Jacqueline Gonzalez

Anabel Bonilla Yes, I am concerned because I have heard future employers look at this online image when looking for prospective employees.”

“ No I usually donʼt post pictures of myself too often. If I do it is of family pictures, which donʼt concern me, or I donʼt think it will affect me in the future.”

“Our internet image is a big deal in our generation. We put out a lot about ourselves without thinking where it goes, so of course Iʼm a bit concerned.”

Brittney Santos Brittany Vernon

“ I say be careful what you put on the net because itʼs always someone watching and it can get you in trouble.”

Brandon Sargent

“Since I only have people I know on Facebook, I donʼt feel the need to worry about my image.”

Jay Zhao

Philosophy instructor uses games to help students learn Evelyn Luviano Staff Writer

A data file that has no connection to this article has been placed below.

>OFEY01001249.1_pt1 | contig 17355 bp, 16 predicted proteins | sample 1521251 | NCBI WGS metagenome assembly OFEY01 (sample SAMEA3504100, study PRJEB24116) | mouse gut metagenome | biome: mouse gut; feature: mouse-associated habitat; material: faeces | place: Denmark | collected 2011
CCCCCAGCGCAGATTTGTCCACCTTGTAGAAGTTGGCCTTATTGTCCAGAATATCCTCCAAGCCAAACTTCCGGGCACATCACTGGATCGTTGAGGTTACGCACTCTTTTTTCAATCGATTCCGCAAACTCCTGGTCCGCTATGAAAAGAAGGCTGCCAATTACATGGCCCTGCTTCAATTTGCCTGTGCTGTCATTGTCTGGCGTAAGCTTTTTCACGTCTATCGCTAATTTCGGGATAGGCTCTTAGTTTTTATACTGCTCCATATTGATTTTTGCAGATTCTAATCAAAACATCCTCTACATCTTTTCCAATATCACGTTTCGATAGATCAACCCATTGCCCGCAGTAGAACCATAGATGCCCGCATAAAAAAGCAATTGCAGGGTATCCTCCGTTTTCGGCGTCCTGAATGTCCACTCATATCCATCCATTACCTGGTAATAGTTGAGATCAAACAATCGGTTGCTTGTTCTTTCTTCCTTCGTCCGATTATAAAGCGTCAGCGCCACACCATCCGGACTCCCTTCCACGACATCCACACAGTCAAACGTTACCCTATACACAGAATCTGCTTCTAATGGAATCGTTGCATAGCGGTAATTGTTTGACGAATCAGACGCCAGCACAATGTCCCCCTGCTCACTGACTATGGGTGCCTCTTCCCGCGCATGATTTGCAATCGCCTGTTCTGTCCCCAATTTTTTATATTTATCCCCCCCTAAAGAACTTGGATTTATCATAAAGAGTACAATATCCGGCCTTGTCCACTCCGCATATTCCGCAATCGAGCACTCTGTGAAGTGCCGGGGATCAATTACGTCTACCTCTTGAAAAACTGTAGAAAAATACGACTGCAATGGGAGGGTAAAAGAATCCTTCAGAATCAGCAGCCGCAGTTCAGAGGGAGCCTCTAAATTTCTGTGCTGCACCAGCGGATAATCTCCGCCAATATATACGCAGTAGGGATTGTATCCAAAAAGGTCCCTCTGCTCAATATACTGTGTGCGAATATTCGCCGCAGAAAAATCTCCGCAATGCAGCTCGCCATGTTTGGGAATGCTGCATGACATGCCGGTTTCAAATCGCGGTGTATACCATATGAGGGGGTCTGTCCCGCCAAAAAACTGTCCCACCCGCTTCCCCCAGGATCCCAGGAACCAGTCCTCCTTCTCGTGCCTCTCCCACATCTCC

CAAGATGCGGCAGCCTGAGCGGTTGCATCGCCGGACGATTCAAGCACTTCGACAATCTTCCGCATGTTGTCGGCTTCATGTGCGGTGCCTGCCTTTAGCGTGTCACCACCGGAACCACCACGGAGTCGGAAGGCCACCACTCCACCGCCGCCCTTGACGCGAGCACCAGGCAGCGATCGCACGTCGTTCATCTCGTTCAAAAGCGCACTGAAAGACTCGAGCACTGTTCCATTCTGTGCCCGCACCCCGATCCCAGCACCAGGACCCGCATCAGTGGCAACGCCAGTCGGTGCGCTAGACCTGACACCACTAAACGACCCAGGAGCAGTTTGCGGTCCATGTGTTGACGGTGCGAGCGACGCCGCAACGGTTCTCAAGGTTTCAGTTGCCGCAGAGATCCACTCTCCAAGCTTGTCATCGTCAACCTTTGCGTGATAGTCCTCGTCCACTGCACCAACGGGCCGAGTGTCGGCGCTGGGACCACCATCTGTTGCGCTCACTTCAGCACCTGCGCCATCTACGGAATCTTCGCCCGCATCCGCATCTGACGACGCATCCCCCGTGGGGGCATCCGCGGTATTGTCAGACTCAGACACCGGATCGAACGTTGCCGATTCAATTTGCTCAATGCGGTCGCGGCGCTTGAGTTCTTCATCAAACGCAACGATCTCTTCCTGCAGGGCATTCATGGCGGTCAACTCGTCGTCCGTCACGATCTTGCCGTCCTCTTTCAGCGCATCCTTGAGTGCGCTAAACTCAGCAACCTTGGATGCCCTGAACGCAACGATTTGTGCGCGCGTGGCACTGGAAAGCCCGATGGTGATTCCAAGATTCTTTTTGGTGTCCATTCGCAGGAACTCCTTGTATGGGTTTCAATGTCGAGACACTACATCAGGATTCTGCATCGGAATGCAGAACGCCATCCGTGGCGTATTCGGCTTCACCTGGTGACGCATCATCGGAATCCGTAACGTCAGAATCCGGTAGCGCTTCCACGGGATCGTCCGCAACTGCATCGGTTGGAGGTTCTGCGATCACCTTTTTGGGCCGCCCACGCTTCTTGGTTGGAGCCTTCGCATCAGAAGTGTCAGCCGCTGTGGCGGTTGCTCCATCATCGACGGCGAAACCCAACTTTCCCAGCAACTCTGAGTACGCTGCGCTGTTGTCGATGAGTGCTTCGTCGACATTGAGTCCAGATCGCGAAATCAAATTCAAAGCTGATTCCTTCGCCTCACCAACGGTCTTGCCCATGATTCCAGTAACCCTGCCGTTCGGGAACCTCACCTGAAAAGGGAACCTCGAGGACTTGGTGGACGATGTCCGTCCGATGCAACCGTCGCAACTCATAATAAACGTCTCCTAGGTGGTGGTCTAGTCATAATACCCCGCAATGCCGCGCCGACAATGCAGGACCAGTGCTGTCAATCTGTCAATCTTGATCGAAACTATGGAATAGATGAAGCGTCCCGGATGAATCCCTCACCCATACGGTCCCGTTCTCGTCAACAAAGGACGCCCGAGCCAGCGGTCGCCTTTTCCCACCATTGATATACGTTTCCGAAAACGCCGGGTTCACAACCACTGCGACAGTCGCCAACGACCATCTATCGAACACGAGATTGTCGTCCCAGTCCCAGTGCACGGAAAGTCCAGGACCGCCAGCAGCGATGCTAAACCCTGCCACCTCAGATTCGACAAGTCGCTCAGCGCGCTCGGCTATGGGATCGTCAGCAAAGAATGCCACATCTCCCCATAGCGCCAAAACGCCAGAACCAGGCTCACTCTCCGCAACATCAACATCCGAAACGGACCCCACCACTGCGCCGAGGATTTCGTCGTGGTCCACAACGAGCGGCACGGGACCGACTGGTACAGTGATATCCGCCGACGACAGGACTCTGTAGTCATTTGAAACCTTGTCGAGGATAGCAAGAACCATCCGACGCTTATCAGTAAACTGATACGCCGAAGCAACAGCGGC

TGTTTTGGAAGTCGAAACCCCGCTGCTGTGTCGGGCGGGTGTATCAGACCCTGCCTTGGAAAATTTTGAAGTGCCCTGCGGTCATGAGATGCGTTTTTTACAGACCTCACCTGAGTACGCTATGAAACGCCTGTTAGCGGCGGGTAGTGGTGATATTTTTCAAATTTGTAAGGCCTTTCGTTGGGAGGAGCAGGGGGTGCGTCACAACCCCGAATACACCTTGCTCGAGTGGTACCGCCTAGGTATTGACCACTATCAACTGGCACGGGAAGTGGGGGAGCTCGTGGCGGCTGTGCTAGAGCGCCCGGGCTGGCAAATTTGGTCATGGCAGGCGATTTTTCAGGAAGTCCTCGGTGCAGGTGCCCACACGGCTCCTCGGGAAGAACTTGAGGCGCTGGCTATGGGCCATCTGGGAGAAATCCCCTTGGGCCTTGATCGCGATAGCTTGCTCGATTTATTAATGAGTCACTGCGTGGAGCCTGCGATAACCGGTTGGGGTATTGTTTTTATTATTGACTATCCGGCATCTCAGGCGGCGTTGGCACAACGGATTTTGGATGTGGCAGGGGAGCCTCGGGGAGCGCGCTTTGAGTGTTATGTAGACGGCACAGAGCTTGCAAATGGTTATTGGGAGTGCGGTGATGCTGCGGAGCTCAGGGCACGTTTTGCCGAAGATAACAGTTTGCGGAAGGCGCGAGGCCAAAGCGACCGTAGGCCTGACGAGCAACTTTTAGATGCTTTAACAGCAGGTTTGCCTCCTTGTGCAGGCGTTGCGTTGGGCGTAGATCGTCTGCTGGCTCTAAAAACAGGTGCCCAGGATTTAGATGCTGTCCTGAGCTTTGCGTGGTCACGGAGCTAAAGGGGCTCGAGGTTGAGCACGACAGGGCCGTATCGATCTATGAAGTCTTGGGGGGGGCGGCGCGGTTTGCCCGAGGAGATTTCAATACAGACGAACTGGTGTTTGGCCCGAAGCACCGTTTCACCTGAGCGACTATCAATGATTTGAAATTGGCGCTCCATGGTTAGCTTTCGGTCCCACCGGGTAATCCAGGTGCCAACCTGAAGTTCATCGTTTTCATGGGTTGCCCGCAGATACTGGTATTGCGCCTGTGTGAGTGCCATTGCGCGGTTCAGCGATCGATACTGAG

Within the walls of room 1005 students embark on a voyage into the past. Textbooks and traditional lecture are not found here. Instead, the classroom is transformed into an arena in which “reacting” games are played. Humanities 207: The Great Books , “Reacting to the Past” was inspired by the gaming pedagogy that was first practiced in elite schools, said instructor Kamaran Swanson. It is conducted entirely through intellectual games. “When I first [played] it at Harold Washington [four years ago], it was not very successful,” he said. “I had students who weren’t prepared for the roles. Attendance is important—if you have important characters who are not showing up, then it’s game over. Over time, I’ve been tweaking it and learning how it works at Harold Washington, and now it works well,” Swanson said. The games allow students to embody character roles as they explore historical contexts through memorials, or speeches, and questions of ethics and moral conduct through critical thinking. The first game played took place in the Forbidden City in Beijing, China, in 1587 during the Ming dynasty. In it, students were introduced to Confucian thought and confronted with a task: persuading the emperor, Wanli, in the selection of his successor. “I am the first Grand Secretary to the emperor Wanli himself. My role in the class is to keep the decorum during